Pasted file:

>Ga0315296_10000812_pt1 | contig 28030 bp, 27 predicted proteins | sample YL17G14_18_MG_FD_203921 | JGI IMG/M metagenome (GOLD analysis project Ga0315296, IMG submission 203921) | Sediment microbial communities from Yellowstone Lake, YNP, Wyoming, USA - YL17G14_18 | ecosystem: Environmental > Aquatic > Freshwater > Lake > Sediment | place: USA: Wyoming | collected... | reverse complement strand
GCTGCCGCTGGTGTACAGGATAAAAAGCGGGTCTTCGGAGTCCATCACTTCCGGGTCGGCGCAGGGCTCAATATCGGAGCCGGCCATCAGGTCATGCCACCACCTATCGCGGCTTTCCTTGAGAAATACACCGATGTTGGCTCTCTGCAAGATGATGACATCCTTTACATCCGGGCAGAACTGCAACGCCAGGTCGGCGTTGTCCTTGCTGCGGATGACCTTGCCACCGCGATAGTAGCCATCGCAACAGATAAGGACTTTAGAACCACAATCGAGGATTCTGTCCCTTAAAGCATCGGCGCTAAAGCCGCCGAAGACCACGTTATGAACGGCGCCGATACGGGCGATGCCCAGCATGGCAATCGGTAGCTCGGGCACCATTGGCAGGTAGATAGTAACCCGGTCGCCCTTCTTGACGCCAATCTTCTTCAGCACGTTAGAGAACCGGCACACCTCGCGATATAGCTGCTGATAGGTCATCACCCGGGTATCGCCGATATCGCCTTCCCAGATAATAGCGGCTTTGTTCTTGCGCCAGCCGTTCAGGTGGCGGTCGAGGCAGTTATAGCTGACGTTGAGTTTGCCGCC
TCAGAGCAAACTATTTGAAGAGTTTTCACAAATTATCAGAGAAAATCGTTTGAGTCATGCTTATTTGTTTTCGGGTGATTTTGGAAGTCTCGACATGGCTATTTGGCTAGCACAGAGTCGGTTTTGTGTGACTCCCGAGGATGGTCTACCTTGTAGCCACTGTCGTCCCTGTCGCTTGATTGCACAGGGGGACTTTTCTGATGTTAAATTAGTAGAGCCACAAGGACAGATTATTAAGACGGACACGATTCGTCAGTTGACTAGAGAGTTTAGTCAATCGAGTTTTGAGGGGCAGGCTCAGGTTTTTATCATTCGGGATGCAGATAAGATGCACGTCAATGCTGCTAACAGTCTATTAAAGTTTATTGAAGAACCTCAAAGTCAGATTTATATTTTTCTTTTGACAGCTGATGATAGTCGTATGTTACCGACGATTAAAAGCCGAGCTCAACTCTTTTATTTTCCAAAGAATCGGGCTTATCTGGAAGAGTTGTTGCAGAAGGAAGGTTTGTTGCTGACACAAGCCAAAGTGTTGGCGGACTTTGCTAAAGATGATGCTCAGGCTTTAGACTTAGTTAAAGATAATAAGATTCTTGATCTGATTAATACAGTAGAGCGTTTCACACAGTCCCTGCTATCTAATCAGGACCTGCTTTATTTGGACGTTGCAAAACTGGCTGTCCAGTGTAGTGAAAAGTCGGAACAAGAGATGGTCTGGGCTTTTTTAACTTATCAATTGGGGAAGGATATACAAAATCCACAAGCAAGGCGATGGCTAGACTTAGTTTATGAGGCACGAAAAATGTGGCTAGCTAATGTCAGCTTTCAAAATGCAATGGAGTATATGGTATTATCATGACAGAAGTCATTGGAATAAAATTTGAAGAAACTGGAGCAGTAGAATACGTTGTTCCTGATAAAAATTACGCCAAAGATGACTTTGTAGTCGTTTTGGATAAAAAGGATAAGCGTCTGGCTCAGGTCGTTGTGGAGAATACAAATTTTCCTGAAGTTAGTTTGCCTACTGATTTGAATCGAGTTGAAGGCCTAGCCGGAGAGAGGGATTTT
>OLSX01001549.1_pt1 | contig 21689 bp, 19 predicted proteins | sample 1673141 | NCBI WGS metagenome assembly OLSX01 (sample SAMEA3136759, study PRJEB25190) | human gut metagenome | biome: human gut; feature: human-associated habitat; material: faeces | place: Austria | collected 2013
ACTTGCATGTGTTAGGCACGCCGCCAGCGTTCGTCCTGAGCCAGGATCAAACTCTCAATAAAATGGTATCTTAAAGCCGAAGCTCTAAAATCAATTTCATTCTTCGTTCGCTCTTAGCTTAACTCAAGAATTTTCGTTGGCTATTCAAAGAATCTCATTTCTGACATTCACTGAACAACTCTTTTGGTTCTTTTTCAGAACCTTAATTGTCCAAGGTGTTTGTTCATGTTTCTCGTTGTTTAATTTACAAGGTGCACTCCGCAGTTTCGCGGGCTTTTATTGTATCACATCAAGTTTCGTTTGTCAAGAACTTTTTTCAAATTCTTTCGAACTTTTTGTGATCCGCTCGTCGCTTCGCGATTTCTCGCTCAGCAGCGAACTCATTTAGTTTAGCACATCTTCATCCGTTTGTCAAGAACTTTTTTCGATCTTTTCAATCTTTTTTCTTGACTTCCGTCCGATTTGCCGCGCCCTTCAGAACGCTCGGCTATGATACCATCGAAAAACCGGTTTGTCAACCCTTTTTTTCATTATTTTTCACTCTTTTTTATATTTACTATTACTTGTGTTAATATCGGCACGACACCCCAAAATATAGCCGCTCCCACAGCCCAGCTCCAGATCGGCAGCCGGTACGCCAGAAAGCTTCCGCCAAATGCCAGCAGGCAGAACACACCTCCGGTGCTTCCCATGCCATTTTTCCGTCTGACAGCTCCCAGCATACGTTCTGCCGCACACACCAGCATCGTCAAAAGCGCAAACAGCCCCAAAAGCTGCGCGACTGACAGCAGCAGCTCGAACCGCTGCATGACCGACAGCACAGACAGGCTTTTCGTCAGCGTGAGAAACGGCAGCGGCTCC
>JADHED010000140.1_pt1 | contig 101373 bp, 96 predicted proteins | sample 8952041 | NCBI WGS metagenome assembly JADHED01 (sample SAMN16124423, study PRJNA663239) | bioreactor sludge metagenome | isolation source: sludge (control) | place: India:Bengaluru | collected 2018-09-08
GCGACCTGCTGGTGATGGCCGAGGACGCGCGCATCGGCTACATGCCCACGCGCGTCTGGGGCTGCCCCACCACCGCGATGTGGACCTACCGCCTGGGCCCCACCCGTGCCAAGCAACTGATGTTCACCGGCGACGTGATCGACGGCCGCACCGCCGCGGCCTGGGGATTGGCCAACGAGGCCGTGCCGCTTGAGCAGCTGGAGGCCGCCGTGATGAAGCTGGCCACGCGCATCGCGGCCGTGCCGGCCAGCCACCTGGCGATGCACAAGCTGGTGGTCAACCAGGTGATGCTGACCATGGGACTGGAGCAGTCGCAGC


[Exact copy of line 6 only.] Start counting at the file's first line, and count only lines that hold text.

>JADHED010000140.1_pt1 | contig 101373 bp, 96 predicted proteins | sample 8952041 | NCBI WGS metagenome assembly JADHED01 (sample SAMN16124423, study PRJNA663239) | bioreactor sludge metagenome | isolation source: sludge (control) | place: India:Bengaluru | collected 2018-09-08